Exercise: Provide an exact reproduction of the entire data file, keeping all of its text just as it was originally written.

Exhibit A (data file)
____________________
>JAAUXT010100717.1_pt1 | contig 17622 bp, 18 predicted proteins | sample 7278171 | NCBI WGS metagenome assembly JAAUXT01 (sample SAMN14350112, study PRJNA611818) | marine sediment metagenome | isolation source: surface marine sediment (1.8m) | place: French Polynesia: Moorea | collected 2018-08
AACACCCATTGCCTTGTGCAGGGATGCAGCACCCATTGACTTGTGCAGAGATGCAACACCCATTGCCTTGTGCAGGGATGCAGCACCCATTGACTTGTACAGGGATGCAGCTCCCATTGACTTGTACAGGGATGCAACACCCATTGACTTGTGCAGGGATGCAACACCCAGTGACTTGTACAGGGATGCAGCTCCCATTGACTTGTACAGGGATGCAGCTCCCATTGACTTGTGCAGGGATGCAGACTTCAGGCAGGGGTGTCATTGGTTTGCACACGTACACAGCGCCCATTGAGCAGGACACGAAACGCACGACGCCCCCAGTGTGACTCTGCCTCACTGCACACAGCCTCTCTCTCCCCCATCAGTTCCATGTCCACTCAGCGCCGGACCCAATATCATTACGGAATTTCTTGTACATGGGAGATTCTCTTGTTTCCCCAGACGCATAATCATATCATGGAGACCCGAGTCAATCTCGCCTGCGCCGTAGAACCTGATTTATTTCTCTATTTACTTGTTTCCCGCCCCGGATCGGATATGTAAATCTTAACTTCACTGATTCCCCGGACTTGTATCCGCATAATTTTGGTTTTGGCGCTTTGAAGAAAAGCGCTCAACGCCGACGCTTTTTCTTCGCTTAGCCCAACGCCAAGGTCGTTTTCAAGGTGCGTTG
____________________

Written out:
>JAAUXT010100717.1_pt1 | contig 17622 bp, 18 predicted proteins | sample 7278171 | NCBI WGS metagenome assembly JAAUXT01 (sample SAMN14350112, study PRJNA611818) | marine sediment metagenome | isolation source: surface marine sediment (1.8m) | place: French Polynesia: Moorea | collected 2018-08
AACACCCATTGCCTTGTGCAGGGATGCAGCACCCATTGACTTGTGCAGAGATGCAACACCCATTGCCTTGTGCAGGGATGCAGCACCCATTGACTTGTACAGGGATGCAGCTCCCATTGACTTGTACAGGGATGCAACACCCATTGACTTGTGCAGGGATGCAACACCCAGTGACTTGTACAGGGATGCAGCTCCCATTGACTTGTACAGGGATGCAGCTCCCATTGACTTGTGCAGGGATGCAGACTTCAGGCAGGGGTGTCATTGGTTTGCACACGTACACAGCGCCCATTGAGCAGGACACGAAACGCACGACGCCCCCAGTGTGACTCTGCCTCACTGCACACAGCCTCTCTCTCCCCCATCAGTTCCATGTCCACTCAGCGCCGGACCCAATATCATTACGGAATTTCTTGTACATGGGAGATTCTCTTGTTTCCCCAGACGCATAATCATATCATGGAGACCCGAGTCAATCTCGCCTGCGCCGTAGAACCTGATTTATTTCTCTATTTACTTGTTTCCCGCCCCGGATCGGATATGTAAATCTTAACTTCACTGATTCCCCGGACTTGTATCCGCATAATTTTGGTTTTGGCGCTTTGAAGAAAAGCGCTCAACGCCGACGCTTTTTCTTCGCTTAGCCCAACGCCAAGGTCGTTTTCAAGGTGCGTTG